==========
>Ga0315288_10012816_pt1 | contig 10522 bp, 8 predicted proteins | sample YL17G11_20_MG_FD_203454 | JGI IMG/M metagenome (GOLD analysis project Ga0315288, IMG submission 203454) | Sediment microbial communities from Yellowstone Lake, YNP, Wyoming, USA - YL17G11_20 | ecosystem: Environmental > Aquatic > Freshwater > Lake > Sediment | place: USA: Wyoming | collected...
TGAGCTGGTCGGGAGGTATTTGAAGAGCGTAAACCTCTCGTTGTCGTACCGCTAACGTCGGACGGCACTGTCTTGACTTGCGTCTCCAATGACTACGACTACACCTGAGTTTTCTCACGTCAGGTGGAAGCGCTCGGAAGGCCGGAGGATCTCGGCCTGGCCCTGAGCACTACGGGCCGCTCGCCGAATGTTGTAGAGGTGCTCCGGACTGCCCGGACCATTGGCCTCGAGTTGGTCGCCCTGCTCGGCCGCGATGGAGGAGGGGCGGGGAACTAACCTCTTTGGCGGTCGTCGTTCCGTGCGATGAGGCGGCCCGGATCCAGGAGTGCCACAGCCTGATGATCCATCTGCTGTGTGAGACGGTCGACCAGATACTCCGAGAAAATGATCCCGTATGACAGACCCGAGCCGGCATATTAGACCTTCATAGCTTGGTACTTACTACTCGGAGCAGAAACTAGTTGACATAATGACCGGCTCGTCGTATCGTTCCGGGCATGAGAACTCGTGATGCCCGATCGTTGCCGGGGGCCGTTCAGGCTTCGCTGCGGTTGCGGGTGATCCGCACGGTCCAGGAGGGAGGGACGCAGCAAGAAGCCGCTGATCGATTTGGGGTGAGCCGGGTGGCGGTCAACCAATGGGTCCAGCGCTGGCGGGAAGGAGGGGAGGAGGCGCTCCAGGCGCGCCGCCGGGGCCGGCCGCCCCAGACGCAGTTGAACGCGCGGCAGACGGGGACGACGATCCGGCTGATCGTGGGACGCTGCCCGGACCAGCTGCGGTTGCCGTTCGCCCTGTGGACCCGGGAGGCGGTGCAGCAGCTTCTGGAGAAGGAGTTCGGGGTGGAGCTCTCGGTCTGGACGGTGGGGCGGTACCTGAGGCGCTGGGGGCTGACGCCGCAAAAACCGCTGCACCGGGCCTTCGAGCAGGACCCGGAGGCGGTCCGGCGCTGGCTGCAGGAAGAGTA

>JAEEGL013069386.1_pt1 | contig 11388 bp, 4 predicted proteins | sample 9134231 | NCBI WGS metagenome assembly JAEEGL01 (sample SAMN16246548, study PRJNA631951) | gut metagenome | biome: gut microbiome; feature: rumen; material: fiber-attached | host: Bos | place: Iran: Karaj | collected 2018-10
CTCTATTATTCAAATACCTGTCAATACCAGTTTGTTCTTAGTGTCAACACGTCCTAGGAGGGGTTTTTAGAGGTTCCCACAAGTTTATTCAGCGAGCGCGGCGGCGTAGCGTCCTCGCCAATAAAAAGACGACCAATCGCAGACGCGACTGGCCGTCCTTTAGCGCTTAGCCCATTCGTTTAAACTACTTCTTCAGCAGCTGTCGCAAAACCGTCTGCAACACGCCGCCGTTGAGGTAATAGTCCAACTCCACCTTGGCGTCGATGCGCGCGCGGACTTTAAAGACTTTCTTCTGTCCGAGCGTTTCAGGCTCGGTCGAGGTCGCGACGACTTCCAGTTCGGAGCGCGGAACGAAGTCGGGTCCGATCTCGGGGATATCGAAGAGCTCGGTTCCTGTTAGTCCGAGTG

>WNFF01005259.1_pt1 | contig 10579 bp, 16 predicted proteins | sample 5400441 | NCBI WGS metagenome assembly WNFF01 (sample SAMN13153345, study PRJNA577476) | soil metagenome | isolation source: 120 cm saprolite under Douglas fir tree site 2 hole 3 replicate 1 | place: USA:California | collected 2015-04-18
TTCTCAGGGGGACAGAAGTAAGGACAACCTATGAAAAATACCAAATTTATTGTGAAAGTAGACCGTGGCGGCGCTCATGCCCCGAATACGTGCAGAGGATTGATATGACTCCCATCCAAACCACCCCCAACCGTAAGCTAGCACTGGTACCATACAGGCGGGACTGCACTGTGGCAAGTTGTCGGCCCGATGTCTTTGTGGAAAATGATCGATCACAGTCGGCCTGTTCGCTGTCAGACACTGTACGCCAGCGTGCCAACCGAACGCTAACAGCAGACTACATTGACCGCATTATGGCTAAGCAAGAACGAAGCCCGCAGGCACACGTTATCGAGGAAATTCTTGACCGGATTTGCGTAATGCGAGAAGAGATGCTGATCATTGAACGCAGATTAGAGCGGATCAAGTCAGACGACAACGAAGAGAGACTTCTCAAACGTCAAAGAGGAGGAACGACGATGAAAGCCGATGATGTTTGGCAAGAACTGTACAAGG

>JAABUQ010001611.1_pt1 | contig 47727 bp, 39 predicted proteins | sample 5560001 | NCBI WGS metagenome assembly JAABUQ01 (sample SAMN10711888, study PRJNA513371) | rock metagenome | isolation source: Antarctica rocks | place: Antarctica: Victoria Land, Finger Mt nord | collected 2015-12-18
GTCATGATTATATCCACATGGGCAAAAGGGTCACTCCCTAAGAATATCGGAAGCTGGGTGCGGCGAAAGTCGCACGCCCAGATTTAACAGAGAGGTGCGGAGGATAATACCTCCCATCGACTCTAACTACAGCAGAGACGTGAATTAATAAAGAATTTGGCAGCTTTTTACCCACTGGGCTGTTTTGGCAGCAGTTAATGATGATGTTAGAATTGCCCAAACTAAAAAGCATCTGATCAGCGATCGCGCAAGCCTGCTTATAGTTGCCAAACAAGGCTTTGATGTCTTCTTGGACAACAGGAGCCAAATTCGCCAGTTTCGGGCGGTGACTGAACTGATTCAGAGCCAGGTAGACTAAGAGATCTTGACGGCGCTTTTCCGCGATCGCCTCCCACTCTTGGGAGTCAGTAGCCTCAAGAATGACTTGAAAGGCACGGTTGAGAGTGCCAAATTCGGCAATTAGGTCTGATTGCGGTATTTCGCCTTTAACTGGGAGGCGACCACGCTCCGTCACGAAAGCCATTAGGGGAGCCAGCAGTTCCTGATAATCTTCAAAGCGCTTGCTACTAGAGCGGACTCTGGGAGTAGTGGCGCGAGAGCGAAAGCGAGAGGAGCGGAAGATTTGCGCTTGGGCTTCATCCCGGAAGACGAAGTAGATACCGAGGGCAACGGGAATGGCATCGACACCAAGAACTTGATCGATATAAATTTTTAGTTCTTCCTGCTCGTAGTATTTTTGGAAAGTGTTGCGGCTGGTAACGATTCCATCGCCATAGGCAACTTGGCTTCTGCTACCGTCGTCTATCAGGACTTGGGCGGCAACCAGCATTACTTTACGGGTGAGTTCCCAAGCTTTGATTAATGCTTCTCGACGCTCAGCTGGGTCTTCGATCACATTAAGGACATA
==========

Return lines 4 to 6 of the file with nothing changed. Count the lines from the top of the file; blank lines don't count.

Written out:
CTCTATTATTCAAATACCTGTCAATACCAGTTTGTTCTTAGTGTCAACACGTCCTAGGAGGGGTTTTTAGAGGTTCCCACAAGTTTATTCAGCGAGCGCGGCGGCGTAGCGTCCTCGCCAATAAAAAGACGACCAATCGCAGACGCGACTGGCCGTCCTTTAGCGCTTAGCCCATTCGTTTAAACTACTTCTTCAGCAGCTGTCGCAAAACCGTCTGCAACACGCCGCCGTTGAGGTAATAGTCCAACTCCACCTTGGCGTCGATGCGCGCGCGGACTTTAAAGACTTTCTTCTGTCCGAGCGTTTCAGGCTCGGTCGAGGTCGCGACGACTTCCAGTTCGGAGCGCGGAACGAAGTCGGGTCCGATCTCGGGGATATCGAAGAGCTCGGTTCCTGTTAGTCCGAGTG

>WNFF01005259.1_pt1 | contig 10579 bp, 16 predicted proteins | sample 5400441 | NCBI WGS metagenome assembly WNFF01 (sample SAMN13153345, study PRJNA577476) | soil metagenome | isolation source: 120 cm saprolite under Douglas fir tree site 2 hole 3 replicate 1 | place: USA:California | collected 2015-04-18
TTCTCAGGGGGACAGAAGTAAGGACAACCTATGAAAAATACCAAATTTATTGTGAAAGTAGACCGTGGCGGCGCTCATGCCCCGAATACGTGCAGAGGATTGATATGACTCCCATCCAAACCACCCCCAACCGTAAGCTAGCACTGGTACCATACAGGCGGGACTGCACTGTGGCAAGTTGTCGGCCCGATGTCTTTGTGGAAAATGATCGATCACAGTCGGCCTGTTCGCTGTCAGACACTGTACGCCAGCGTGCCAACCGAACGCTAACAGCAGACTACATTGACCGCATTATGGCTAAGCAAGAACGAAGCCCGCAGGCACACGTTATCGAGGAAATTCTTGACCGGATTTGCGTAATGCGAGAAGAGATGCTGATCATTGAACGCAGATTAGAGCGGATCAAGTCAGACGACAACGAAGAGAGACTTCTCAAACGTCAAAGAGGAGGAACGACGATGAAAGCCGATGATGTTTGGCAAGAACTGTACAAGG